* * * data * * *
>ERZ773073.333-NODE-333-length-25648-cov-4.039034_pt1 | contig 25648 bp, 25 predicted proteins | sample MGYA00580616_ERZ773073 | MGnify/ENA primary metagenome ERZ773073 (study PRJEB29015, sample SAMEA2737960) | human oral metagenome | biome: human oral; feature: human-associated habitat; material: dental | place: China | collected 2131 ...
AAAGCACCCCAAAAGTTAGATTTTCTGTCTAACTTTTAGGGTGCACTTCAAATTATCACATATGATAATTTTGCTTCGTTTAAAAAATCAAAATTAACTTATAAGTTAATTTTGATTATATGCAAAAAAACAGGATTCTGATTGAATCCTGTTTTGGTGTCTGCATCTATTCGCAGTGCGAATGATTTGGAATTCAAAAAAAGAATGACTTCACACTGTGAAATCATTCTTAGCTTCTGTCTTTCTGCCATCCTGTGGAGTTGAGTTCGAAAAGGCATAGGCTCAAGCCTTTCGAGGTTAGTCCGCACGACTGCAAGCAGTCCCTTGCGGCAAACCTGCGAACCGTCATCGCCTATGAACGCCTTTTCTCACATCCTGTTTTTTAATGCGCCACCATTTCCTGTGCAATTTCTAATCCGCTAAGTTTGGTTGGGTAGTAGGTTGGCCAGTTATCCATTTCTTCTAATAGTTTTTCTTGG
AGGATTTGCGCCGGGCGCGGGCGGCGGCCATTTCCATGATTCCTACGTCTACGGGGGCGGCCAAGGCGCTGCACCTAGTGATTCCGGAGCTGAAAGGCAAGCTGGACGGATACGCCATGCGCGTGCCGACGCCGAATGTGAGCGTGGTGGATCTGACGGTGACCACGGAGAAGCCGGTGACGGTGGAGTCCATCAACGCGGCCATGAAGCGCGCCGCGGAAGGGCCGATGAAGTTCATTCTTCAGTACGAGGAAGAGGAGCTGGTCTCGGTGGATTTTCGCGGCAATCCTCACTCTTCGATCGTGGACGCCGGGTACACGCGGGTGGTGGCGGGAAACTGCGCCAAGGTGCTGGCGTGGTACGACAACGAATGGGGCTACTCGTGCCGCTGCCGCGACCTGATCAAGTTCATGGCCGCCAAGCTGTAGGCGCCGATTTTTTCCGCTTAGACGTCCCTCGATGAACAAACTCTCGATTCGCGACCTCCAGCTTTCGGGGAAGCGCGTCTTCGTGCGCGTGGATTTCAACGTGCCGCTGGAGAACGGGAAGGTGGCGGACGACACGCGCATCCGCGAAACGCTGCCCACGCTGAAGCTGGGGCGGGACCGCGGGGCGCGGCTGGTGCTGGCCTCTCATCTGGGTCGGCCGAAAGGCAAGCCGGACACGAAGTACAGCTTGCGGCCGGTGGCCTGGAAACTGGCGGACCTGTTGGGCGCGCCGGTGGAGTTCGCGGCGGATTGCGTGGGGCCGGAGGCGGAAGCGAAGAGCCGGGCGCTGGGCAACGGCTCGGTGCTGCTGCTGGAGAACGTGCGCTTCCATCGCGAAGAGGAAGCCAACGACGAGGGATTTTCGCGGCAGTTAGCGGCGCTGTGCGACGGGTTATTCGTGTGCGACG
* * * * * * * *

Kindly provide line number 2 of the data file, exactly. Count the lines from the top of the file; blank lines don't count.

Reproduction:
AAAGCACCCCAAAAGTTAGATTTTCTGTCTAACTTTTAGGGTGCACTTCAAATTATCACATATGATAATTTTGCTTCGTTTAAAAAATCAAAATTAACTTATAAGTTAATTTTGATTATATGCAAAAAAACAGGATTCTGATTGAATCCTGTTTTGGTGTCTGCATCTATTCGCAGTGCGAATGATTTGGAATTCAAAAAAAGAATGACTTCACACTGTGAAATCATTCTTAGCTTCTGTCTTTCTGCCATCCTGTGGAGTTGAGTTCGAAAAGGCATAGGCTCAAGCCTTTCGAGGTTAGTCCGCACGACTGCAAGCAGTCCCTTGCGGCAAACCTGCGAACCGTCATCGCCTATGAACGCCTTTTCTCACATCCTGTTTTTTAATGCGCCACCATTTCCTGTGCAATTTCTAATCCGCTAAGTTTGGTTGGGTAGTAGGTTGGCCAGTTATCCATTTCTTCTAATAGTTTTTCTTGG